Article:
Paid Paternity Leave: What Working Mother’s…and Farher’s Should Know
Although the advantages of offering paid maternity leave are frequently recognized, the importance of providing paid paternity leave is often overlooked. Many new fathers would like to take time off when a child is born or adopted, but not all companies offer paternity leave benefits. Paid paternity leave can be an attractive benefit when recruiting and retaining these employees.
Paid Paternity Leave v. FMLA
Paternity leave is the paid or unpaid time that a father takes off work for a child’s birth or adoption. The Family and Medical Leave Act (FMLA) requires covered employers (typically those with 50 or more employees) to provide 12 weeks of unpaid leave for eligible employees for certain circumstances, which includes for the birth and care of a child within one year of his or her birth or placement.
Some states have additional leave requirements beyond federally mandated family leave. However, there are no laws requiring that private companies pay employees during paternity leave.
Paid paternity leave goes beyond the FMLA requirements and offers fully or partially paid leave for new fathers. Paid paternity leave typically runs concurrently with FMLA-required leave, but it can be offered in addition to FMLA leave.
Advantages of Paternity Leave
Although unpaid leave is mandated by FMLA, paid paternity benefits are an attractive but not universally offered benefit. Only 14 percent of employers provide paid paternity leave, according to the 2014 National Study of Employers by the Families and Work Institute. Paid paternity leave serves as a great recruitment and retention tool, and offering this benefit can set your company apart when recruiting talented job candidates. Studies show that the majority of working fathers think paid paternity leave benefits are important, and more than half of young fathers have considered the availability of paid paternity leave benefits when deciding whether or not to take a job.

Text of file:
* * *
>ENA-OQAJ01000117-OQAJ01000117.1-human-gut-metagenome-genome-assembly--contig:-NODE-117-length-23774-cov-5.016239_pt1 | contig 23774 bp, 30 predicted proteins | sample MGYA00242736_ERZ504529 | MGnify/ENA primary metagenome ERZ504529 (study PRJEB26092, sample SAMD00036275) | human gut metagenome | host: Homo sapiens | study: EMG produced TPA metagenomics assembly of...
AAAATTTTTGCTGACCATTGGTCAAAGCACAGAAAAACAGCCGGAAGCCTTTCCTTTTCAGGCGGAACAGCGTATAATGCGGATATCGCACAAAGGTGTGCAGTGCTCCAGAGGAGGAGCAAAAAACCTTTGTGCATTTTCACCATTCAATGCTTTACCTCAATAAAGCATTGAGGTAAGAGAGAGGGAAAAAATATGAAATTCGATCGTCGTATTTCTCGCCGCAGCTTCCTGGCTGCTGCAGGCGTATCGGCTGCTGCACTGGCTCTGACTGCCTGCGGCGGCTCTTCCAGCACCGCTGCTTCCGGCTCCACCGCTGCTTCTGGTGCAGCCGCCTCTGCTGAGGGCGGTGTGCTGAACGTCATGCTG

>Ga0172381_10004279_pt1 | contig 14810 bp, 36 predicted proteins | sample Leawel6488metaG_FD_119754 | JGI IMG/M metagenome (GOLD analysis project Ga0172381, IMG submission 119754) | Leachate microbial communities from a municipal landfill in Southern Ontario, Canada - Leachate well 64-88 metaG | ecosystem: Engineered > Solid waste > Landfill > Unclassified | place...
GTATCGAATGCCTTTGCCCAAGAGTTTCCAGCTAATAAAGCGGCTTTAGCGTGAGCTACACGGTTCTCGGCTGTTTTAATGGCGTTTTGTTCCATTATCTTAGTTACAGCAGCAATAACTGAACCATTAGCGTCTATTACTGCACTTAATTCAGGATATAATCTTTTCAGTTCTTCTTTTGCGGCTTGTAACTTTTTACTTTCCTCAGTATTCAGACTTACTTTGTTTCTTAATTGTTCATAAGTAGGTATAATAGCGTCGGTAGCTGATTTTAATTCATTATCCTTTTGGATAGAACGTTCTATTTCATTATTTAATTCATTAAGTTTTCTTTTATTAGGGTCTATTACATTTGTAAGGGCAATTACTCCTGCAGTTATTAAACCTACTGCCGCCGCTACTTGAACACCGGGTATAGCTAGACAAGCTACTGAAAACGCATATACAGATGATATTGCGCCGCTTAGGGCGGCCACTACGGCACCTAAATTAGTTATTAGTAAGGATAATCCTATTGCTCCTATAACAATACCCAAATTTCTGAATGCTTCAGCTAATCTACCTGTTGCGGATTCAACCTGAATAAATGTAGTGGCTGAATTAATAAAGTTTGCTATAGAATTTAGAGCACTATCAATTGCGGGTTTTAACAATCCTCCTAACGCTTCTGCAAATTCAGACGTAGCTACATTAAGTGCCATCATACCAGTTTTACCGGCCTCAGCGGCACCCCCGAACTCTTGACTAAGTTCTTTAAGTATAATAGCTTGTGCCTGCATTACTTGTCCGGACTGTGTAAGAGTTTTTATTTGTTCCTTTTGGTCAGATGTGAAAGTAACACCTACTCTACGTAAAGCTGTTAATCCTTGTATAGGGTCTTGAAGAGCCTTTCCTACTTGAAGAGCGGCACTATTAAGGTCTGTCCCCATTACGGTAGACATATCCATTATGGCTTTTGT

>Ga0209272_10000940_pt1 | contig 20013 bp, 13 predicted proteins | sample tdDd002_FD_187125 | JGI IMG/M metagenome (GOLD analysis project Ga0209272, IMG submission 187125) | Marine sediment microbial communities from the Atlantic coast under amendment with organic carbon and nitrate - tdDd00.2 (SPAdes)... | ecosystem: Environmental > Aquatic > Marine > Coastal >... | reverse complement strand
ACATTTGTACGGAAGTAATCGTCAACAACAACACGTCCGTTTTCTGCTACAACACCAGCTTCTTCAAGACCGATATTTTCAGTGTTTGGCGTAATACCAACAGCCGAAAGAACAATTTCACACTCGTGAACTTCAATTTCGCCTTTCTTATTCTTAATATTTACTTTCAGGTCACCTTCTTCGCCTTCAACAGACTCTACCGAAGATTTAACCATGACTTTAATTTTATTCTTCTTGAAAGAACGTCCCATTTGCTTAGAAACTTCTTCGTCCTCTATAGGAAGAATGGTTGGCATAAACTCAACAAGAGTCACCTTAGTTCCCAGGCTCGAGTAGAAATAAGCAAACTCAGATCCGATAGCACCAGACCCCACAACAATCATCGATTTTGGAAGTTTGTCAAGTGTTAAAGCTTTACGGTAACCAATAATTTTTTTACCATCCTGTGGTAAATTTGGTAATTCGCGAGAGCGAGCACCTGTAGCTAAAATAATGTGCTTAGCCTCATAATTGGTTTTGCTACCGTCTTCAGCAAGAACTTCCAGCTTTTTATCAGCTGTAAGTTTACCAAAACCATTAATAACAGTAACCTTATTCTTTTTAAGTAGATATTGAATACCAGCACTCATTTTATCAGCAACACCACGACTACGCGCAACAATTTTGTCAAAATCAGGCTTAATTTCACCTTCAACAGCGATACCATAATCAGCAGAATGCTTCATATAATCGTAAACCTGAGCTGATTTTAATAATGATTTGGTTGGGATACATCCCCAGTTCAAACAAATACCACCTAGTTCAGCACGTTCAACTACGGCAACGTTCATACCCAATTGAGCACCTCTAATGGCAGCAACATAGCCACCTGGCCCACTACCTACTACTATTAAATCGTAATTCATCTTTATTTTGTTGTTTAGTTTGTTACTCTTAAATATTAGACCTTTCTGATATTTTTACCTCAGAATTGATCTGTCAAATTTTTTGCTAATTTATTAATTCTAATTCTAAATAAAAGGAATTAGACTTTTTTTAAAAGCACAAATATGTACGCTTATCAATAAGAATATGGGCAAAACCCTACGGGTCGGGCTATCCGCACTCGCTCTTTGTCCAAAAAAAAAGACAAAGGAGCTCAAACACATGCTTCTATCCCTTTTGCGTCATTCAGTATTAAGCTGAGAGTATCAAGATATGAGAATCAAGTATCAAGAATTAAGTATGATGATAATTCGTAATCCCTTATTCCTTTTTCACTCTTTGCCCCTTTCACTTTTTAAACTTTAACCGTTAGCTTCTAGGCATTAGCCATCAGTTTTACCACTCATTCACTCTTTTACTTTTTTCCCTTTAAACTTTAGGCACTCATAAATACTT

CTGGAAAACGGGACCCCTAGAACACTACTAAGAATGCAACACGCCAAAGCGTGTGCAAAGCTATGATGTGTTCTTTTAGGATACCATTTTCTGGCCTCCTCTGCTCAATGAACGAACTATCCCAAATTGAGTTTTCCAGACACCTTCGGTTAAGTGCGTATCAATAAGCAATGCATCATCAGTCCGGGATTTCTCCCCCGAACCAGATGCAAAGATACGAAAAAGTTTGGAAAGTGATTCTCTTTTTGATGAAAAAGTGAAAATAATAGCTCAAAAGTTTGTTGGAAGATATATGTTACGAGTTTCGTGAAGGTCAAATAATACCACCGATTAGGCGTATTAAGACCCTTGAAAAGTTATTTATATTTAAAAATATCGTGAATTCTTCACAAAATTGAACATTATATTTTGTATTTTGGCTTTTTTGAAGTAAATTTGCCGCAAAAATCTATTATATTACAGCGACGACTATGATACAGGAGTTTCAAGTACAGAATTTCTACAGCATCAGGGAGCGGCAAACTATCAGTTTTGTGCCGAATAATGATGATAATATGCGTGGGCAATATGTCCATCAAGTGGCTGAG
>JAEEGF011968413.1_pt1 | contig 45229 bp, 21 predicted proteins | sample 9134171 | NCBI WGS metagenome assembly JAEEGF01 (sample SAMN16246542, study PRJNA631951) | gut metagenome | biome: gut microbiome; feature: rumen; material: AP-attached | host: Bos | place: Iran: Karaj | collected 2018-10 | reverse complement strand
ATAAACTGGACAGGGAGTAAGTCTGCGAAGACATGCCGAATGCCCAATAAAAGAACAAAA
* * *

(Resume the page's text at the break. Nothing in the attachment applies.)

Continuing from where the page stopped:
An additional benefit of paternity leave is to the employee’s family. Studies have shown that a father taking paternity leave to be with his family for the first weeks after a child’s birth improves both the mother’s wellbeing and the quality of the bond between father and child.
Offering Paternity Leave
If you choose to offer paternity leave, you will need to consider the following:
- How much time off will you provide for paternity leave?
- Will paid leave run concurrently or in addition to FMLA leave?
- Can paid paternity leave be taken incrementally or must it be taken in one chunk of time directly following the birth or adoption of the child?
- Can paternity leave be taken part time?
- Will paternity leave include partial or full pay?
- How will you determine eligibility? For example, does the employee have to be employed for a certain length of time before becoming eligible for paid paternity leave?
- How will you encourage employees to take advantage of the benefit? Studies show that many of the fathers who are offered paternity leave but don’t use it fear the stigma that may come with taking time off work for a newborn.
Paid paternity leave can be a great addition to your benefits package and can help with both recruitment and retention. Consider how paternity leave fits into your company’s culture and create a policy that works for you.
Posted on November 3, 2014, in Uncategorized and tagged Affordable Care Act, Benefit Consultant, Benefits Consultant, Broker, Business, Business Cost Savings, employee benefits, FMLA, group health insurance, Illinois, Insurance, Kankakee. Bookmark the permalink. Leave a comment.